Dear Dinner Diva,
First of all THANK YOU for SAVING OUR DINNERS! My daughter who has sensory issues and developmental issues is very hard to please food-wise and actually ate and asked for more of the Cajun Salmon I prepared from your book and LIKED IT! She usually won’t touch any type of fish. She has eaten and liked so many of the dishes I have tried so far from your book. You have no idea what a blessing this has been to me. <>
Now for the question… have you every thought about Saving our Lunches? I would do just about anything to have your help on fixing this nightmare meal as well. It’s the same ole same ole, everyday (and not very nutritious either).
Thank you Leanne!
Flapping in CA
Dear Flapping in CA,
First off, hooray for you for trying something new, even with a child who has some issues that made you doubtful to begin with. Parents who try new things with their kids will be amazed that they will come around if you don’t give up. So kudos to you!
Second off, regarding your question on Saving Lunches–my hands are full with dinner! :-)I have been asked this several times (plus to Save Breakfast, LOL). My answer to this and the breakfast question is the same: this is where your Perpetual Pantry comes in. You have to have it stocked and ready to go and then in the morning or at lunch, you can offer a choice between two things or depending on the child/children, you tell them what is for breakfast/lunch.
Here is an example, regarding breakfast, from my Perpetual Pantry you will find (that includes the fridge and freezer): waffles, French toast, oatmeal, grits, 2 types of cold cereal, bread and eggs. See that? Seven different breakfasts. I don’t give my children the choice of all these, I will tell them it’s waffles or French toast this morning, which would you like? I use a really good quality, whole grain, the toaster variety without hydrogenated oil that I get at Trader Joe’s. Not everyone has TJ’s, but if you do, check out the frozen breakfast selections. You can get good quality toaster products at a health food store, too, though that’s expensive. A good option and the most frugal is to make your own on the weekend, triple the batch and freeze for during the week, too. That’s another excellent option. Just read the ingredients on what you buy. Remember, if you can’t pronounce it or identify it, chances are good you don’t want to eat it.
On to lunch. There are lots of products in the grocery store that are marketed as “lunches” and we all know that this is nutritionally inferior food, loaded with fat and chemicals and is outrageously expensive. What to do? Develop a mindset for the next day’s lunch while making dinner. For example, you made Cajun Salmon last night let’s say. Make one extra piece and the next day, make that into salmon salad sandwiches (use like tuna). Or extra chicken for a chicken sandwich, or anything leftover from dinner is great. Keep fruits you know she loves and will eat. Have other things like whole grain bagels and cream cheese, string cheese, yogurts, pita chips (make yourself: cut whole grain mini-pita breads into chips, lightly brushed with vegetable oil and crisped up in the oven). Those baby carrots are wonderful, with dip if you like. Leftover soups, stews, etc. all work, too.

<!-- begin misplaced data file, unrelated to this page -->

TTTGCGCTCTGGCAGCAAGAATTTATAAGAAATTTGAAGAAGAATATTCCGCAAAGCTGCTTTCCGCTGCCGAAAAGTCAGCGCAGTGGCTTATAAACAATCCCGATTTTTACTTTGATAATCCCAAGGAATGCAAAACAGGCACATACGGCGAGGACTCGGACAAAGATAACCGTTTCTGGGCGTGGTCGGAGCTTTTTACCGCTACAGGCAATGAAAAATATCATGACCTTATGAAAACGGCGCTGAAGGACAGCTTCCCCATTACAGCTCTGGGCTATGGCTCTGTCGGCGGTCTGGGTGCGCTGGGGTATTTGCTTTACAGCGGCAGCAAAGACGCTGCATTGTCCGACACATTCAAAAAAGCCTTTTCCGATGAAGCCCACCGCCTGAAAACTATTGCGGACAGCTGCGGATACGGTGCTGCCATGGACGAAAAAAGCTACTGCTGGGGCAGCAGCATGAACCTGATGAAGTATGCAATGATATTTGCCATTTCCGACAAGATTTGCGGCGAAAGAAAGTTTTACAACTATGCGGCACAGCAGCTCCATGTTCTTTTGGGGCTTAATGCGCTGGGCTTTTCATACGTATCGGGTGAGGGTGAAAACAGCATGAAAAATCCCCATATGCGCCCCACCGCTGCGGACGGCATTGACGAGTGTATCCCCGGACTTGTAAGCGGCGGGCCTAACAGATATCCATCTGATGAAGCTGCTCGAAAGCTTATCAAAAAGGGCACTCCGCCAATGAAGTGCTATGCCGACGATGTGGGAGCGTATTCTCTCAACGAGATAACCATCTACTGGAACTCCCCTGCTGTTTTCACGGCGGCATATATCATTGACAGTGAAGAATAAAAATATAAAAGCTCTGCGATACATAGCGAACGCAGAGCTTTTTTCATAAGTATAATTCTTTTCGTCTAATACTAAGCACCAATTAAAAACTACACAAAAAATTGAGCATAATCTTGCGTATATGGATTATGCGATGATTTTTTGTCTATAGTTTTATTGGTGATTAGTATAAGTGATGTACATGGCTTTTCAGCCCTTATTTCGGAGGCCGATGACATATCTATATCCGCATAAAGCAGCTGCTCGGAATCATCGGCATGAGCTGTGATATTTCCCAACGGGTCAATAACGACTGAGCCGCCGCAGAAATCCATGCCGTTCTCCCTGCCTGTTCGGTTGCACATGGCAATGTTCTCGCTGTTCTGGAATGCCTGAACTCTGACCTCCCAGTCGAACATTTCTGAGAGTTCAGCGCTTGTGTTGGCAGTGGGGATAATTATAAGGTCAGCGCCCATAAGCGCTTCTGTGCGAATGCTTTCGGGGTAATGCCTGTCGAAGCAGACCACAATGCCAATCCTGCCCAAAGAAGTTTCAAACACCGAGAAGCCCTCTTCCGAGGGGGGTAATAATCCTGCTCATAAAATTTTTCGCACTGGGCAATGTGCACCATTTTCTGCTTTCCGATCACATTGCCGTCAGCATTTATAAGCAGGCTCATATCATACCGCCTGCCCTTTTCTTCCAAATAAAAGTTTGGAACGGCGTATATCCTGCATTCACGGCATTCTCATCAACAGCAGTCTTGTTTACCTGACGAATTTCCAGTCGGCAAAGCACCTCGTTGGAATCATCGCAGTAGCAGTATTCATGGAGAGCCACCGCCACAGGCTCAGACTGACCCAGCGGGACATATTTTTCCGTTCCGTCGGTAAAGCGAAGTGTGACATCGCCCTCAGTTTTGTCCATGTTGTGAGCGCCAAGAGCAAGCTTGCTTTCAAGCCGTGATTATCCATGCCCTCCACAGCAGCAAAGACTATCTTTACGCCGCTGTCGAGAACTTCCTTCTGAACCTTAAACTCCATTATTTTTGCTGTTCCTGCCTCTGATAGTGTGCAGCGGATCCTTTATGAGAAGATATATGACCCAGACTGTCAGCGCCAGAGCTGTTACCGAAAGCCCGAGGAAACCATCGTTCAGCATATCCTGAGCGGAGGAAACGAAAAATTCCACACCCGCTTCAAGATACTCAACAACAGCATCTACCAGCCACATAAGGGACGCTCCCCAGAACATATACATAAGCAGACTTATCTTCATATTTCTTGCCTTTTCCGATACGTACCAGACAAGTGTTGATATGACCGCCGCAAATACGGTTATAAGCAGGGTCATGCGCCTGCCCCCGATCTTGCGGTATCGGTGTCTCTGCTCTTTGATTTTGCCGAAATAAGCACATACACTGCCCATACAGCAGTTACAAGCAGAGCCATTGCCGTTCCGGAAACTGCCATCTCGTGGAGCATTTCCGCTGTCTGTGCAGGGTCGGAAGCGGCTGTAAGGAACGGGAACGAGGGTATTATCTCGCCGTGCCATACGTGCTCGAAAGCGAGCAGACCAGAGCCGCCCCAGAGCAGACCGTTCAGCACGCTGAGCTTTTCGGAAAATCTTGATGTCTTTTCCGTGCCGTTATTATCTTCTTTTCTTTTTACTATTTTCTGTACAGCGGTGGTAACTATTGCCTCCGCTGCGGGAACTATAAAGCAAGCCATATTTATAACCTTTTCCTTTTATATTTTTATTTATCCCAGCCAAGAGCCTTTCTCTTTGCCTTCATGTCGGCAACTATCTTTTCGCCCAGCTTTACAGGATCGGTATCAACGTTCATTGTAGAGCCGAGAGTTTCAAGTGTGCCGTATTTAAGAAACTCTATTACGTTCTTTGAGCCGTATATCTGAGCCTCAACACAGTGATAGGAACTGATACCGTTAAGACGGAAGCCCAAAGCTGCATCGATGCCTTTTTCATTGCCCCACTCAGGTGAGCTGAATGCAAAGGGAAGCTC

Keeping your Perpetual Pantry well stocked and an eye for the next day as you’re making dinner will totally change the lunchtime panic mode, I promise.
Hope that helps!
FlyLady here; We have Leanne’s Saving Dinner books in our FLY Shop
Check out Leanne’s website for some great tip, tricks, and recipes.
2 tablespoons butter (or ghee)
4 4ounce salmon filets
2 tablespoons Cajun seasoning
1/2 cup vermouth (or 1/4 cup each balsamic vinegar & apple juice mixed)
In a large skillet over medium high heat, melt half the butter. Add the salmon and brown on each side, about 2 minutes per side for it to be about medium rare-ish, if you like it cooked more, by all means cook it more and remember too, adjust cooking time depending on thickness of the fish. Remove salmon and keep warm.
Add remaining butter to the pan, add vermouth and cook for 3 minutes or so whisking constantly with a wire whisk. Add salmon back to the pan and cook until fish flakes when tested with a fork (or to your liking). Serve with lemon wedges.
Low Carb Serving Suggestions: Faux-tay-toes (steamed cauliflower mashed with cream & butter, salt and pepper), garlicky sauteed spinach and a green salad too if you’re hungry!
NUTRITION PER SERVING (does not include Serving Suggestions, fish only):
243 calories, 10 grams fat, 23 grams protein, 5 grams carbohydrate, 1 gram fiber. Exchanges: 3 lean meat, 0 vegetable, 1 fat